Kansas Secretary of State Kris Kobach said Wednesday that he has no plans to recuse himself from a recount process in the race for governor because any counting of ballots would take place at the county level. “The recount thing is done on a county level, so the secretary of state does not actually participate directly in the recount,” Kobach said at a campaign event in Topeka after initial results showed him winning by fewer than 200 votes. “The secretary of state’s office merely serves as a coordinating entity overseeing it all but not actually counting the votes,” Kobach said, contending that his role puts him at arm’s length from the actual recount. No law requires Kobach to recuse himself, but legal and political experts said that he should do so to maintain trust in the election. Kobach, the state’s top election official, led Gov. Jeff Colyer in the Republican primary by a mere 191 votes Wednesday morning after each of the state’s 105 counties had posted election returns after technical difficulties in Johnson County delayed results on election night.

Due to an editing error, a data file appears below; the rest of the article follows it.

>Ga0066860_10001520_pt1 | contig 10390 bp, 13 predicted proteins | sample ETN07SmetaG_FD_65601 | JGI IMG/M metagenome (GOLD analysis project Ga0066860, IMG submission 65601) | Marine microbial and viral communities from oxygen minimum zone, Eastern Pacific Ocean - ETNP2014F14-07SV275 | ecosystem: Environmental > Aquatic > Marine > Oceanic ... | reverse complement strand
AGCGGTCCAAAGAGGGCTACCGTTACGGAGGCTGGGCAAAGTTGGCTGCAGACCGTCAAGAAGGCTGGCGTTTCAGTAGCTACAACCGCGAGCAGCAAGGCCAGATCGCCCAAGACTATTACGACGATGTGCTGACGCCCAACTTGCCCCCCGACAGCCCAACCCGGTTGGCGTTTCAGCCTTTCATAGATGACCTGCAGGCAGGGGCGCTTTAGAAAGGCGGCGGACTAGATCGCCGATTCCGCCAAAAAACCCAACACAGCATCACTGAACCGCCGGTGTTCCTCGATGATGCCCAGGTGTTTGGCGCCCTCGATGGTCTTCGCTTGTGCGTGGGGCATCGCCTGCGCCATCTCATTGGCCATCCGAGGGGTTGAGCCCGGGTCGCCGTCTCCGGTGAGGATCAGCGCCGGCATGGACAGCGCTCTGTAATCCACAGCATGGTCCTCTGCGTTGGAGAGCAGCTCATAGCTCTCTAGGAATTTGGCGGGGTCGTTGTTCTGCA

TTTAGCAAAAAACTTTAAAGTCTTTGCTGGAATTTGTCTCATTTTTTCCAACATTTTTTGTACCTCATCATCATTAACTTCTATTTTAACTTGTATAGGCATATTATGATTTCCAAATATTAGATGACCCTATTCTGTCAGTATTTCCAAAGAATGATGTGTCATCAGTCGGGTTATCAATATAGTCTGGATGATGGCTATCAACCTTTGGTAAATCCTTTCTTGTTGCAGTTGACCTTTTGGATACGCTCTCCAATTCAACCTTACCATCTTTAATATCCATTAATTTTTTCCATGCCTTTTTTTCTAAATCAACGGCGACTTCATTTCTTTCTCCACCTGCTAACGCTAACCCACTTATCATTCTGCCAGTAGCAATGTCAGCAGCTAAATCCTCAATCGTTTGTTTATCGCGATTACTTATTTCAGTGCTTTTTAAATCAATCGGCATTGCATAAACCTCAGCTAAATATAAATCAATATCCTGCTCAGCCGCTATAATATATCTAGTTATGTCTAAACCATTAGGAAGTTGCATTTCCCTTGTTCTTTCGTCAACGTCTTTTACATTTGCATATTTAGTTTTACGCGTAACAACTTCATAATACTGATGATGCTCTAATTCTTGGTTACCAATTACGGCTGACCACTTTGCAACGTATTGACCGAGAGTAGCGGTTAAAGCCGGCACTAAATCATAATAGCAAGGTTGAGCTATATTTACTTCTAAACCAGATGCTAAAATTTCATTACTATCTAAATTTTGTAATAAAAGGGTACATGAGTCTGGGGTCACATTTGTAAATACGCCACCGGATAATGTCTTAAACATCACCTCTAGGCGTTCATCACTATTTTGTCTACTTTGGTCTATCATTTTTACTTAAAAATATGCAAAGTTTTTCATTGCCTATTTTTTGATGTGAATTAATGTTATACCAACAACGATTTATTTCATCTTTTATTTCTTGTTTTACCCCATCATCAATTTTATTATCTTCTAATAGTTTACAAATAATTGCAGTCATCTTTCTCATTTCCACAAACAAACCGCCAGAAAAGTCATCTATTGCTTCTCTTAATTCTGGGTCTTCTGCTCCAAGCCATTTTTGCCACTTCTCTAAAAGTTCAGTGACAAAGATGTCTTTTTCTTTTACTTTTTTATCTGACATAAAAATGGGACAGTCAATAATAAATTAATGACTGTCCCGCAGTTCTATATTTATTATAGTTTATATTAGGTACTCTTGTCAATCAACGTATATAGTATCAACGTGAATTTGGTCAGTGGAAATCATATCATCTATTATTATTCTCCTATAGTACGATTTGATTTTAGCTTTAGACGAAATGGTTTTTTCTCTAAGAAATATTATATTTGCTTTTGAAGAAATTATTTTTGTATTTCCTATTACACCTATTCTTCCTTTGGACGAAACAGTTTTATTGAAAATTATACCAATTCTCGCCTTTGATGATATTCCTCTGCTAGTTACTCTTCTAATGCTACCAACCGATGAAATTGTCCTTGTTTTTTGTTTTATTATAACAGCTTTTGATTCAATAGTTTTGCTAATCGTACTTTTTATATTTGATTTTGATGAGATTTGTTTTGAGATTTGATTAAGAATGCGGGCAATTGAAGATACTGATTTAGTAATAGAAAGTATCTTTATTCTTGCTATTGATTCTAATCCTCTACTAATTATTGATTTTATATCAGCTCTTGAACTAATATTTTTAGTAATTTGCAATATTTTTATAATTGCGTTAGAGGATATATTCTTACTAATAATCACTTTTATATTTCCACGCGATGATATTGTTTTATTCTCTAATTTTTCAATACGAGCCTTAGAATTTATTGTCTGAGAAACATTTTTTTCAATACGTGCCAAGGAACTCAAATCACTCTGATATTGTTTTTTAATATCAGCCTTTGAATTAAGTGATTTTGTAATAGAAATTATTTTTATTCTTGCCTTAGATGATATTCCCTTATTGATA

Colyer has the right to request that Kobach’s office initiate a recount if he remains trailing after counties tabulate provisional ballots and mail-in ballots postmarked by the deadline.
He would also have to file a bond with Kobach’s office to cover the cost of a recount at a price set by Kobach. If a candidate wins following a recount, no action would be taken on the bond.
Mark Johnson, a Kansas City attorney with experience in election law, said Kobach’s role in setting the cost is the primary reason why he should recuse himself from the process. He said Kobach should cede this authority to a deputy.